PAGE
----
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By Bruce Lipnick


In recent years, the world has witnessed the rise of affluent individuals at an unprecedented rate. According to the Capgemini Wealth Management report, the combined wealth of Ultra-High Net Worth Individuals in the world stands at approximately $14.7 trillion.

Against this background, family offices have risen to meet the need for wealth management and the transfer of wealth over generations of rich families.  According to James Hughes, lawyer, and expert on wealth management, about 85 percent of the wealth created by rich families is lost by the third generation. In 90 percent of the cases Hughes considered, the lack of proper communication between generations and the inability to make well-informed decisions, especially in younger generations, contributed directly to their losses.

As a founder of a family office business with decades of experience in offering advisory and investment solutions in diverse portfolios to a range of clients, I am well aware of the ongoing trends and best practices within the industry.


Dissipating Fortunes

Wealth of Families


Phenomenal Rise of Family Offices

The last decade has witnessed a phenomenal rise in family offices, owing largely to the need for professional wealth management in the aftermath of the global financial crisis. Presently, there are about 3,000 single family and 150 multi-family offices in the US alone.  Together they account for an estimated $1.2 trillion and $450 billion in investments, respectively.


Private Banks versus Family Offices

Private banks and other wealth management firms have also taken advantage of this market opportunity and now provide stiff competition for family offices in the race to manage family fortunes. At present, banks are leading the pack and currently top the chart of the richest family offices. In the Bloomberg annual rankings of top family offices in the world, Hong Kong-based HSBC Private Wealth Solutions and  Northern Trust in Chicago are ranked 1st and 2nd, respectively.

Despite their recent success, there is still strong demand for family office services, as banks lost the trust of many family clients who suffered serious losses in equity during the recent global financial crisis.  The losses sustained by many affluent families caused them to reconsider their investment strategies.  Many families reallocated assets to alternative classes and diversified their portfolios in order to mitigate risk. In response, family offices have also changed their business strategies to match the lowered appetite for risk.  Family offices also cater to the particular investment preferences of their clients in order to protect their wealth against future losses.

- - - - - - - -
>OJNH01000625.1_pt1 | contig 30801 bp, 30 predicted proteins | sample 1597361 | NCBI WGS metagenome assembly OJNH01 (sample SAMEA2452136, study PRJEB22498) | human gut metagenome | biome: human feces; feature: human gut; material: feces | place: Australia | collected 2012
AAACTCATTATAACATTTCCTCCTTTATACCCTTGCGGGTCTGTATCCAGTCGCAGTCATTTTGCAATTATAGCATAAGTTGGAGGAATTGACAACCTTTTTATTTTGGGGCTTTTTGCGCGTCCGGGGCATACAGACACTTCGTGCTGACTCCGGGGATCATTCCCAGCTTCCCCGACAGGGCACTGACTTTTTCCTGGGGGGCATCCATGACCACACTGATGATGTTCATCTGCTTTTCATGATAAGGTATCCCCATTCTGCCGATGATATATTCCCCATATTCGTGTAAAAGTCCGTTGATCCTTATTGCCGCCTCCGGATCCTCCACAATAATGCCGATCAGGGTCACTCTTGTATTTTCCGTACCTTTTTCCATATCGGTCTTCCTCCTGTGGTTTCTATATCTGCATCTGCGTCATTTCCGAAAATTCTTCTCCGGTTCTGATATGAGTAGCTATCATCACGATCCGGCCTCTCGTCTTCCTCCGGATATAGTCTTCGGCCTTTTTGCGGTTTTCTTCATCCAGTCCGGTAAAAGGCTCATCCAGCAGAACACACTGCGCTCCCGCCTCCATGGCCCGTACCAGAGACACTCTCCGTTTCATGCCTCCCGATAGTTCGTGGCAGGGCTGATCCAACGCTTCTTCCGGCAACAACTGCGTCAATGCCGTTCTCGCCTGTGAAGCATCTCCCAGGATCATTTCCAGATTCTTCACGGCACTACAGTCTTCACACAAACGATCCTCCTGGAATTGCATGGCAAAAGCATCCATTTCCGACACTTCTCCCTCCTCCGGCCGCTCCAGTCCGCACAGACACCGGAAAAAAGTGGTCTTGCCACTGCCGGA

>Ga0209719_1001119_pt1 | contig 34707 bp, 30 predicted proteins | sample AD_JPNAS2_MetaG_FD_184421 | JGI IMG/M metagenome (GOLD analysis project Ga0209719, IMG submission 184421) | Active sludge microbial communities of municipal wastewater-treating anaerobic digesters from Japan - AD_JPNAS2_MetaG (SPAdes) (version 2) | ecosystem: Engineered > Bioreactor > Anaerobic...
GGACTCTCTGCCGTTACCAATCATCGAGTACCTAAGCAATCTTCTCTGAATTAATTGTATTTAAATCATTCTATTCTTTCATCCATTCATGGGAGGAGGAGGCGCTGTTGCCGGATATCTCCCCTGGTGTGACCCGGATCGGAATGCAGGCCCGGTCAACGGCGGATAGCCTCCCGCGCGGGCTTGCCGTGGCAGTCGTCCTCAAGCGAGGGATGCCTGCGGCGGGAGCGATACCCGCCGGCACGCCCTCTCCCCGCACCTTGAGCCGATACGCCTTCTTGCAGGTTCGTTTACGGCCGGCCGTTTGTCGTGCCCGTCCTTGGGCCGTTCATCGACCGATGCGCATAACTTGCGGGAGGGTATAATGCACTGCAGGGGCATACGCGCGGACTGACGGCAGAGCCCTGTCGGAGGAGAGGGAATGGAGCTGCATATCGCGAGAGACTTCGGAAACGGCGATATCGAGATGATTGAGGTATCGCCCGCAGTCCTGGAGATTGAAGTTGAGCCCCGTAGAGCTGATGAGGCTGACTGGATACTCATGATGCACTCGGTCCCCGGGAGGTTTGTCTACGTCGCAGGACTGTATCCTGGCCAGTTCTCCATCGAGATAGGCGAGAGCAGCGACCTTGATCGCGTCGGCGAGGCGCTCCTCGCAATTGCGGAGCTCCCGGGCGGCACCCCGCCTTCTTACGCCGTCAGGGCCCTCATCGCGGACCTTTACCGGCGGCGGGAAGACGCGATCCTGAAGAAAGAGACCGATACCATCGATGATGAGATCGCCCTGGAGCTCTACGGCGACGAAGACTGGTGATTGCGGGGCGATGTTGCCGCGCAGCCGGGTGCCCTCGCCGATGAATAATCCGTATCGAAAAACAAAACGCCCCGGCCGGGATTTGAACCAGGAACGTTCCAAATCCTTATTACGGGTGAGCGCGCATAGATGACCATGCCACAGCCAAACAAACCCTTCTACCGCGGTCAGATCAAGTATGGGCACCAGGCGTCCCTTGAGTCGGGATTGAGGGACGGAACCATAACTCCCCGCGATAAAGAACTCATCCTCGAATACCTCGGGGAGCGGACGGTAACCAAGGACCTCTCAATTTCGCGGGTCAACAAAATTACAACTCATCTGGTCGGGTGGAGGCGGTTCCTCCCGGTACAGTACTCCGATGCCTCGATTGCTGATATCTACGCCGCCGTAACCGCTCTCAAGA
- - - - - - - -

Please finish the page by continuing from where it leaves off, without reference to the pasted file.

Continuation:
How the Wealthy Allocate Their Assets

Traditionally, a large percentage of the wealth of families is held in equities.  However, after the global financial crisis exposed the high volatility of this investment class, many family offices diversified and reallocated their clients’ investments to less volatile asset classes. According to Carmot Capital, an investment management firm, a typical allocation of assets for a wealthy family today could comprise 60% in global equities, 30% in global bonds, and 10% in alternative asset classes such as real estate.


Real Estate: An Alternative Asset Class

Real estate presents one of the best alternative asset classes in which to invest, as it provides clients an opportunity for direct investment with higher yields over the long term and minimal risk. Real estate is a tangible asset that helps investors diversify their portfolios with more consistent cash flows and greater control over returns, in part because real estate is shielded from much of the market volatility that affects equities and bonds.

Family offices across the globe are already directing large percentages of their assets into real estate. According to a report by FOX investment, the average family office invests $46 million in real estate, which represents 12% of its total asset allocation. Geographically, Asian families with low appetite for risk are set to outperform their American and European counterparts in real estate investments.



Leveraging Real Estate Crowdfunding

Some family offices have begun investing in real estate via crowdfunding – gathering relatively small amounts of money from a large number of people.  Family offices are not the only ones showing interest – investment banking firm, The Carlton Group, launched its own real estate crowdfunding platform.  Crowdfunded real estate shows real promise, as nearly all of the early ventures in this new market have proven successful.

Family offices have several different ways to take advantage of crowdfunded real estate.  They can advise their clients to either buy the entire class of assets or simply invest for cash flow purposes. In most cases, however, family offices act like most big investors and prefer to invest directly by acquiring the property because they want greater control over their return on investment.


Looking towards the future

As the rise of ultra-high net worth individuals continues on a global scale, the demand for customized family office solutions to assist in wealth management and preservation is set to increase well into the future.





Note: This article originally published in Family Office Today issue 1




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